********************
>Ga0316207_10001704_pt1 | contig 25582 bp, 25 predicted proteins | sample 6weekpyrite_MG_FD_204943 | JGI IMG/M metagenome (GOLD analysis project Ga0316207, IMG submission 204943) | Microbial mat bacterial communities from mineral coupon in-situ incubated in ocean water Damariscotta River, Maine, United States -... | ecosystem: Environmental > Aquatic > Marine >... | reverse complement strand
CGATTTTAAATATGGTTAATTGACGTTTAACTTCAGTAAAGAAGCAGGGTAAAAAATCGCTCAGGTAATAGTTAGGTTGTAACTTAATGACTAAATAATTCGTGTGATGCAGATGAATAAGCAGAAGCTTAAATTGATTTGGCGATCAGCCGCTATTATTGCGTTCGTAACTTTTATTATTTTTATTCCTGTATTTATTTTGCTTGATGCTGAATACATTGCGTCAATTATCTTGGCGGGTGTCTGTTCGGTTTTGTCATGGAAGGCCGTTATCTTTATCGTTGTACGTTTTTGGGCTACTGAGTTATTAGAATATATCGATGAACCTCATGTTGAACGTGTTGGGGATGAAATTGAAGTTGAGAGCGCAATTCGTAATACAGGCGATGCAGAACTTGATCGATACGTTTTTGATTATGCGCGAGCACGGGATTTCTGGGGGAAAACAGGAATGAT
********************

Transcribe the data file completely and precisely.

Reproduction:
>Ga0316207_10001704_pt1 | contig 25582 bp, 25 predicted proteins | sample 6weekpyrite_MG_FD_204943 | JGI IMG/M metagenome (GOLD analysis project Ga0316207, IMG submission 204943) | Microbial mat bacterial communities from mineral coupon in-situ incubated in ocean water Damariscotta River, Maine, United States -... | ecosystem: Environmental > Aquatic > Marine >... | reverse complement strand
CGATTTTAAATATGGTTAATTGACGTTTAACTTCAGTAAAGAAGCAGGGTAAAAAATCGCTCAGGTAATAGTTAGGTTGTAACTTAATGACTAAATAATTCGTGTGATGCAGATGAATAAGCAGAAGCTTAAATTGATTTGGCGATCAGCCGCTATTATTGCGTTCGTAACTTTTATTATTTTTATTCCTGTATTTATTTTGCTTGATGCTGAATACATTGCGTCAATTATCTTGGCGGGTGTCTGTTCGGTTTTGTCATGGAAGGCCGTTATCTTTATCGTTGTACGTTTTTGGGCTACTGAGTTATTAGAATATATCGATGAACCTCATGTTGAACGTGTTGGGGATGAAATTGAAGTTGAGAGCGCAATTCGTAATACAGGCGATGCAGAACTTGATCGATACGTTTTTGATTATGCGCGAGCACGGGATTTCTGGGGGAAAACAGGAATGAT